Winner of the UKLA Book Awards 2020 | Susin Nielsen’s new novel features unforgettable central characters, and is beautifully written; her ear for dialogue – young teen to teen, young teen to parent, young teen to emergency services – pitch perfect. Despite being a story of homelessness and poverty, it will leave readers cheered and thoroughly reassured about the strength and resilience of the human spirit. Twelve-year old Felix lives with his mother Astrid, only rarely seeing his dad. Astrid has a flexible attitude to truth and Felix has developed a chart to measure the lies she tells as they navigate their lives. These range from ‘the invisible lie’, through the ‘no-one gets hurt’ to the biggest, the ‘someone might lose an eye’ lie. As they struggle to cope living in a (stolen) camper van, Astrid uses her panoply of lies to the full and Felix reluctantly goes along with it, ready to support his mother even when it’s really difficult. Nielsen gives him good friends, and a talent for memorising facts, both of which help to set up a better future for him. Both painful and funny, this is a book that will have readers alternatively shouting at its central characters, and cheering them on.
The Complete Jane Austen Children's Collection (Easy Classics) | Part of Sweet Cherry Publishing’s Jane Austen series, Gemma Barder’s breezy adaptation of Pride and Prejudice has been thoughtfully re-written and fine-tuned for a young readership. “A single man of good fortune must want a wife! And we have five daughters!” Mrs Bennet declares with delight on discovering “that a rich man called Mr Bingley had rented the largest house in her neighbourhood”. Propelled by their mother’s dogged devotion to see them married to rich suitors, it’s not long before the Bennet sisters meet Mr Bingley and the eldest of them - Jane - is invited to dance by the man himself! While smart, straight-talking Lizzy is drawn to Mr Bingley’s wealthy, handsome friend, Mr Darcy, she’s understandably enraged when she overhears him describing her as merely “tolerable”. But first impressions and surface appearances can be deceptive… The comic complexities of the novel’s plot and themes - among them love, integrity, class, snobbery, societal constraints and conventions - are handled with lively age-appropriate lucidity, often delivered through dialogue that dances off the tongue, which makes it great for reading aloud. This adaptation is sure to keep young readers entertained, while offering plenty of scope for further discussion of the themes, and acting as a springboard to future enjoyment of the original novel.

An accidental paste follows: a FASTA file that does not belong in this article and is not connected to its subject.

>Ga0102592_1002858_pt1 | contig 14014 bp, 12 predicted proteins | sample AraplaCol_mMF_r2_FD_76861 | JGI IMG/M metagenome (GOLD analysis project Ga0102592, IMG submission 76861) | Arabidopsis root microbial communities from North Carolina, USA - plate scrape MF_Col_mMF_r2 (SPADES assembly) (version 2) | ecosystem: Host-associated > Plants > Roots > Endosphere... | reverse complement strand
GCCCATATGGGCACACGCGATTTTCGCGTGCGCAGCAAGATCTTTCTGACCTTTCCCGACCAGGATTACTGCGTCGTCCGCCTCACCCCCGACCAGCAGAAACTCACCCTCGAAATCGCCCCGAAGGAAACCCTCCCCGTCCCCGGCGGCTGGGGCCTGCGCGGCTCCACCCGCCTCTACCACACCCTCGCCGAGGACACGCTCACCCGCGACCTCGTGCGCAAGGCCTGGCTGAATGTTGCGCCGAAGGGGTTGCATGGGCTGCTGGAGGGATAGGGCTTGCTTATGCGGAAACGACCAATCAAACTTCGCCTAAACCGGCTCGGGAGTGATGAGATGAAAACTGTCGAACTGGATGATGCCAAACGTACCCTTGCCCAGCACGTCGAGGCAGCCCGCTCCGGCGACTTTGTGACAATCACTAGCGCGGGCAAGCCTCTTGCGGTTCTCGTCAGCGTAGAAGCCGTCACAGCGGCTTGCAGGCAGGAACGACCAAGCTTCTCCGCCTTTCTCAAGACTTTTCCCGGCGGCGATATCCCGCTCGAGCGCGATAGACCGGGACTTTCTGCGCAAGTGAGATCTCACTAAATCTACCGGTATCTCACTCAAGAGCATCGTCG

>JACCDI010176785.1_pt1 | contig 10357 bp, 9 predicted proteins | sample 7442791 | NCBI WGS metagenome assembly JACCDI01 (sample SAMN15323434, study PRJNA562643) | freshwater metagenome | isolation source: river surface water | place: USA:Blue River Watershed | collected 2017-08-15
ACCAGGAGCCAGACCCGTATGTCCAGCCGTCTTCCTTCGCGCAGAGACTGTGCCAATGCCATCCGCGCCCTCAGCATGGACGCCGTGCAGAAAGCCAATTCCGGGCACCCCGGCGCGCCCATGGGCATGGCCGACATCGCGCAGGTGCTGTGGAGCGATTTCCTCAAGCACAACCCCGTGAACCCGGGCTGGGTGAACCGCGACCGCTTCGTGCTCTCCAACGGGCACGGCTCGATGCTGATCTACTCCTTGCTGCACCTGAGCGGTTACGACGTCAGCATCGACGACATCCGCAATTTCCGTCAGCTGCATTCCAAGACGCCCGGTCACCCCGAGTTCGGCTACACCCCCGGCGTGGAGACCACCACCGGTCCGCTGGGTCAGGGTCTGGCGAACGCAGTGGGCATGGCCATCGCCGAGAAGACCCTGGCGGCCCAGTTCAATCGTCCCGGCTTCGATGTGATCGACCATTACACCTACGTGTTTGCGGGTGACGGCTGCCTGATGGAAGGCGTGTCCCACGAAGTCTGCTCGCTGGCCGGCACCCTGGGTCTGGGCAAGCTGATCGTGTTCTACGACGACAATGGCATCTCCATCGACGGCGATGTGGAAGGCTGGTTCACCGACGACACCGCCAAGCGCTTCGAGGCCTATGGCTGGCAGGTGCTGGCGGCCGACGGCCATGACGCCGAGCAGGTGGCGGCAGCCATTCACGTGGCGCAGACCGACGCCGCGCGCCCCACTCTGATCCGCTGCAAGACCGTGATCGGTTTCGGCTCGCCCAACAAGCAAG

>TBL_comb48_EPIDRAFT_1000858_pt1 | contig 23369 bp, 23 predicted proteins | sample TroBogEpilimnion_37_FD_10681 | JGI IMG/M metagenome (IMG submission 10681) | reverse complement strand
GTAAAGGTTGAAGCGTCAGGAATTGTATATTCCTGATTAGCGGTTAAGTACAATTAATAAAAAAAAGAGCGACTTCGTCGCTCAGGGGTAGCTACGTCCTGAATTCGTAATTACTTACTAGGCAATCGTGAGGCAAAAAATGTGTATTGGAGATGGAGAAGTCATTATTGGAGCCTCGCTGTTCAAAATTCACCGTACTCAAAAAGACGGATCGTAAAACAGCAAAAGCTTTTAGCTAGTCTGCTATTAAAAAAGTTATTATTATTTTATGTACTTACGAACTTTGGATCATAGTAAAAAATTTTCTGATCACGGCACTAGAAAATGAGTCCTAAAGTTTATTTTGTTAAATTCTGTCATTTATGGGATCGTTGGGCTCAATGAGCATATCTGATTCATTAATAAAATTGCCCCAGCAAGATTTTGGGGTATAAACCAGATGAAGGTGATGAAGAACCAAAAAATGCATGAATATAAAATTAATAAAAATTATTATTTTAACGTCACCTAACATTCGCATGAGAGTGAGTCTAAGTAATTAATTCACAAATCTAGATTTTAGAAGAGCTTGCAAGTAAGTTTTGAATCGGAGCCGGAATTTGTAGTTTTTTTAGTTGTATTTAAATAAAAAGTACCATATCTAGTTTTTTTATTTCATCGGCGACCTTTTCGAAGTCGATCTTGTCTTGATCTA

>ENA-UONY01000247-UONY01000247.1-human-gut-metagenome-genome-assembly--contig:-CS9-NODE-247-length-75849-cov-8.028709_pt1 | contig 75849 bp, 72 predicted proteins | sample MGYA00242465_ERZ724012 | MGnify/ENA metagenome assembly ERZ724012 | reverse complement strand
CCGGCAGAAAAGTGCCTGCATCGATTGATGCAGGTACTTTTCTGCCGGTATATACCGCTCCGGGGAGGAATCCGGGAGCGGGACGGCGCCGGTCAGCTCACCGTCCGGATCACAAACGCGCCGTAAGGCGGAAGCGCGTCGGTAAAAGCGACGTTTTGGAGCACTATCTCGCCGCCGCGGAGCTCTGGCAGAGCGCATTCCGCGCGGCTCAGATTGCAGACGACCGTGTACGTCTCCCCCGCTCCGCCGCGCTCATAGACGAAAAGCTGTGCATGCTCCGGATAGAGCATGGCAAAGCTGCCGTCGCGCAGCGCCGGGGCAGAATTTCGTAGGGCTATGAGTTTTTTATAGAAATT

July 2020 Book of the Month | From the author of exceptional YA novels like What Momma Left Me and Piecing Me Together comes this beautiful bighearted story for 7+ year-olds – a true treasure about everyday family life, being yourself and making the best of things, with an unforgettable African American heroine at its luminous heart. Keen cook Ryan and her family live in Portland, Oregon, and she’s not best pleased when they have to move to a smaller house as a result of her dad’s new job paying less than the one he lost a while back. But Ryan’s not the kind of girl to complain for long, or to let anything get her down. She’s one of life’s thinkers and doers, whose loving parents have infused her with a life-affirming sense of self-worth and pride in her heritage: “I remember what Mom always tells me, how she named me Ryan because she wanted me to feel powerful, to remember that I am a leader every time someone calls my name. Dad is always telling me our people come from royalty, that my ancestors lived in Africa and were kings and queens and inventors and hard workers. Mom tells me their strength is running through my veins.” Told through manageable interlinked vignettes, this soulfully illustrated gem - the first in a series - sits in the tradition of Judy Blume’s young fiction and Beverly Cleary’s Ramona series, but it’s also refreshingly unique. The pitch-perfect evocation of Ryan’s grace and warmth, and her positive perspective will entertain and inspire young readers, while helping them understand the world and handle change.